Ask Ben: Halftime, Changing Play Calls, and Technology Investment

Where I answer: (1) What happens at halftime? (1) How often do teams change their visuals? (3) How advanced are the techniques and technology used by NBA front offices?

Ask Ben is a regular feature where I’ll answer questions from subscribers. Have a question for me? Ask it in Cleaning the Glass Discussion and I’ll either answer there or make it part of a larger article like this one.

What happens at halftime?

LinWeiHao asks:

We all know that the game changes fast after players come out from half time. Is there any analysis involved in the half time of NBA games? Like a video or stats report?

The first time I sat behind the bench for a game and went into halftime, I was shocked at how quick it all was. It is the longest break in the game, and a real opportunity to make adjustments — but it is also much faster than you’d anticipate. This was my experience, which I think is generally what it’s like around the league:

The buzzer would sound, and players and staff would line up and file off the court and head toward the locker room. Players would go in, but the coaching staff would stay outside and huddle in a group. This would give the players the space to talk amongst themselves and say what they wanted to say without coaches present, and would give the coaches the chance to discuss what they wanted to tell the players.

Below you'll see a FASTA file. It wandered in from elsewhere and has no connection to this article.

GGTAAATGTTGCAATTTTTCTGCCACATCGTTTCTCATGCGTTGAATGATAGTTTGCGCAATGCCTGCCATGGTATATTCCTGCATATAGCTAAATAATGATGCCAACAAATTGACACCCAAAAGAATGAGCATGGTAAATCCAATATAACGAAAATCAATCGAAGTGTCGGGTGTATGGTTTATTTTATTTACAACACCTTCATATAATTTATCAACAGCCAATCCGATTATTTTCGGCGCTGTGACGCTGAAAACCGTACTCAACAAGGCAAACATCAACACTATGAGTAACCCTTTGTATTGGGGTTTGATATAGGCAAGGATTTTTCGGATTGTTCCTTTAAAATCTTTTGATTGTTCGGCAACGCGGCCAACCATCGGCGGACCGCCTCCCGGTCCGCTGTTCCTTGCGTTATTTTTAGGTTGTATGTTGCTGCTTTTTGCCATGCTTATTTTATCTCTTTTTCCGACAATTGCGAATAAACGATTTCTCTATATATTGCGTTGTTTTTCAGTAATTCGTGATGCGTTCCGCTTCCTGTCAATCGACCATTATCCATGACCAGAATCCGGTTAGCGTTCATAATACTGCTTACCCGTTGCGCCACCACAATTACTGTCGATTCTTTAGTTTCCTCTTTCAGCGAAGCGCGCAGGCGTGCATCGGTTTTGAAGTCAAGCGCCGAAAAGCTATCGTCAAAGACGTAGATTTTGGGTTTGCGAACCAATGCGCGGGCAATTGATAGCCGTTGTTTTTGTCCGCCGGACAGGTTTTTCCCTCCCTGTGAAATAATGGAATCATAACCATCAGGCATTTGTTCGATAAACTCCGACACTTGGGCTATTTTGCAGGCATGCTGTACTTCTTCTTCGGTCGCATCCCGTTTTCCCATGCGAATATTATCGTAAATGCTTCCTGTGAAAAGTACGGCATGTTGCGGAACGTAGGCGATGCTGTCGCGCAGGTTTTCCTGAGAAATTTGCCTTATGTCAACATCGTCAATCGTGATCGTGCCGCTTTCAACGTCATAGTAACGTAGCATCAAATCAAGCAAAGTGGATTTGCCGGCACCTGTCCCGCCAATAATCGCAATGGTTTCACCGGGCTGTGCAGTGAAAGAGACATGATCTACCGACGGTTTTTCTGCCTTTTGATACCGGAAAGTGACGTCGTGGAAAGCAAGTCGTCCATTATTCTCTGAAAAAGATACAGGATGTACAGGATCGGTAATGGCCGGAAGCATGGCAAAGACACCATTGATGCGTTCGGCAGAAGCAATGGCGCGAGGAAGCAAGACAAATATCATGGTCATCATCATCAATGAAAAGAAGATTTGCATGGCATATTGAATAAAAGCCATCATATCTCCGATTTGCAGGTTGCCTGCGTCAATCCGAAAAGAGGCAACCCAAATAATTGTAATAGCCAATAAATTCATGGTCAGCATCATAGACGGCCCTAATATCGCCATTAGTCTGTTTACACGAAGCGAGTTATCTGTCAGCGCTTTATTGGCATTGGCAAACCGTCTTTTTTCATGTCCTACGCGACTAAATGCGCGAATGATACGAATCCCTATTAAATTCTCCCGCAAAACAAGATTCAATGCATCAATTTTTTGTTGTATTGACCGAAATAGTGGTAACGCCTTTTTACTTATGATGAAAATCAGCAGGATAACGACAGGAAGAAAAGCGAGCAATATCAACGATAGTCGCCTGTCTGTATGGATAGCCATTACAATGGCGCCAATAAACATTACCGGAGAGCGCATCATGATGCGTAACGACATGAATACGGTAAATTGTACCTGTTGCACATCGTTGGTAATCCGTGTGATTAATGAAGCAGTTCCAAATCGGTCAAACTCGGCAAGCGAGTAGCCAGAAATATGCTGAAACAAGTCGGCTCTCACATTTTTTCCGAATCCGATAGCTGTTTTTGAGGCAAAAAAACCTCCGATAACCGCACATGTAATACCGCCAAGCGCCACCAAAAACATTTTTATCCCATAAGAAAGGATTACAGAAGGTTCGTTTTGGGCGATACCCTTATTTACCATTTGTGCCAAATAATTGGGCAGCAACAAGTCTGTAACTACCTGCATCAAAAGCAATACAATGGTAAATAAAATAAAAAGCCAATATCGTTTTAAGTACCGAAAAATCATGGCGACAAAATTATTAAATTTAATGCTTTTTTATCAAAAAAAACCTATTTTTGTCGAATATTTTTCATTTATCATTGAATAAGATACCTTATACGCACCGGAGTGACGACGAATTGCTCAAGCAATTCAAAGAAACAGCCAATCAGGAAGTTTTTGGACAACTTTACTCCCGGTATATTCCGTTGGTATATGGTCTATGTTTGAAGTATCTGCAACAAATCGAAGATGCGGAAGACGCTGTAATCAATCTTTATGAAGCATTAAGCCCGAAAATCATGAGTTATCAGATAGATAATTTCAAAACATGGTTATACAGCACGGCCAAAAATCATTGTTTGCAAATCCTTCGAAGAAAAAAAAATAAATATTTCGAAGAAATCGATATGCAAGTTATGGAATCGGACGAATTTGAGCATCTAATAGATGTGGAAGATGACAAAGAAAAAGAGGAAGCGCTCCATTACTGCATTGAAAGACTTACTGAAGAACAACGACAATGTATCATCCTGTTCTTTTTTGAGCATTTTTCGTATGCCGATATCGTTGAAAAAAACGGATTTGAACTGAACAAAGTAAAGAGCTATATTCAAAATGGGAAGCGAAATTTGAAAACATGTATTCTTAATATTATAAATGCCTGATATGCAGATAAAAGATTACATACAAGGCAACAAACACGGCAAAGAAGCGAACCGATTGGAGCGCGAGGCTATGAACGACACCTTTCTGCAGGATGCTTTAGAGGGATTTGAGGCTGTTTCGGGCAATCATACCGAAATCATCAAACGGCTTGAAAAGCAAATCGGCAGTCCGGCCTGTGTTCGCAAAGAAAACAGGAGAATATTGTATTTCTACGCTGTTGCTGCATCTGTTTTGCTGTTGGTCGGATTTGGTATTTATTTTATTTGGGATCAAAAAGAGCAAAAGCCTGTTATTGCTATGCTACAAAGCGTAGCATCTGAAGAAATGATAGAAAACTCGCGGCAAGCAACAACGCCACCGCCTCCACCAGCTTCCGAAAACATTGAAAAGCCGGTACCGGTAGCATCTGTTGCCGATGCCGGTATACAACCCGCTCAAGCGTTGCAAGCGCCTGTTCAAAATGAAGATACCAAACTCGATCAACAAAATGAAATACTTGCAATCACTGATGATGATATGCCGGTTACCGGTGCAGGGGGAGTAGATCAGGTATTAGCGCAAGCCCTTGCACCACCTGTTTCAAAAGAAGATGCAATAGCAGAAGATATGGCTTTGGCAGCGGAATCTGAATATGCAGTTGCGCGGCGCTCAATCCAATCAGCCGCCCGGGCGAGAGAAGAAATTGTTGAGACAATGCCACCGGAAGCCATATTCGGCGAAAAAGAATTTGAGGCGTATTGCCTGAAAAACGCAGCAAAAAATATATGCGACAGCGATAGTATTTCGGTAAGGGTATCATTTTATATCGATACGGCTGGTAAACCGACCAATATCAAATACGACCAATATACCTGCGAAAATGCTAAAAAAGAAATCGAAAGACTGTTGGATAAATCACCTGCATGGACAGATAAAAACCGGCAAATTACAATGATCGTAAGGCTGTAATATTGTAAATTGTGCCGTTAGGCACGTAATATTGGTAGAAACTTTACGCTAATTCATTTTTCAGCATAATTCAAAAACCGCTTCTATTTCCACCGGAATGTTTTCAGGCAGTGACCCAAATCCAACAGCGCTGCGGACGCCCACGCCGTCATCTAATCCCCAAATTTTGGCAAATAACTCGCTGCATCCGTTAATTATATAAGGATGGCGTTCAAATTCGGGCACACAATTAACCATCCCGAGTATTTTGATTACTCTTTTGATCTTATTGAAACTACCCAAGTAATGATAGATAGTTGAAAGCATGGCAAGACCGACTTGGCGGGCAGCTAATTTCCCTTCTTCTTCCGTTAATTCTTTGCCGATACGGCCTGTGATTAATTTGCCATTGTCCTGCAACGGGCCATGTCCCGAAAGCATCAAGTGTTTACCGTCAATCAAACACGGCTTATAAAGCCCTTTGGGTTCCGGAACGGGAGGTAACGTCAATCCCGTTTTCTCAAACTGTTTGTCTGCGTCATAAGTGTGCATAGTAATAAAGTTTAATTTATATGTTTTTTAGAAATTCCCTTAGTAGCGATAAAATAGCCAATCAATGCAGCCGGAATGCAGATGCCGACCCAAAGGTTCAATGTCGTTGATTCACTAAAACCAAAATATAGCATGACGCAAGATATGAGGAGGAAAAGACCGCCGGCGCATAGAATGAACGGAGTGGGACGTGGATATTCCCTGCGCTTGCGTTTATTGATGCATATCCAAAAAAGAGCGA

Coaches would review the video edit the video coordinator had prepared to show the team. This edit would be have been compiled from clips that the coaches had highlighted during the first half and sent word to the coordinator to prepare. They’d note any clips they’d want to take out and the coordinator would rush back in to make the appropriate edits.

They’d silently look at the stats and process what had gone on. Sometimes this would mean the simple boxscore that is handed out to coaches at each timeout. Sometimes these would be more advanced stats provided by the analytics team. Sometimes it would be stats that a specific assistant coach was tasked with recording throughout the game. Then they’d share their thoughts and hammer out what they were going to say to the team, and head into the locker room. This would typically take a few minutes.

Once in the locker room, the head coach would make the points he wanted to make, using the video to underscore them: changing a coverage, tightening up execution, or highlighting something to be aware of. When he was done, the head coach would open up the floor to assistant coaches or players that might want to make a point. The discussion would end, the players and coaches would all go take care of anything they needed to (for example, go to the bathroom) and then head out to the court to warm up and prepare for the second half.

Halftime is an opportunity to adjust and discuss, but not to change anything drastic. It’s like a NASCAR pit stop — in-and-out, tweaking, refueling, and then right back at it.

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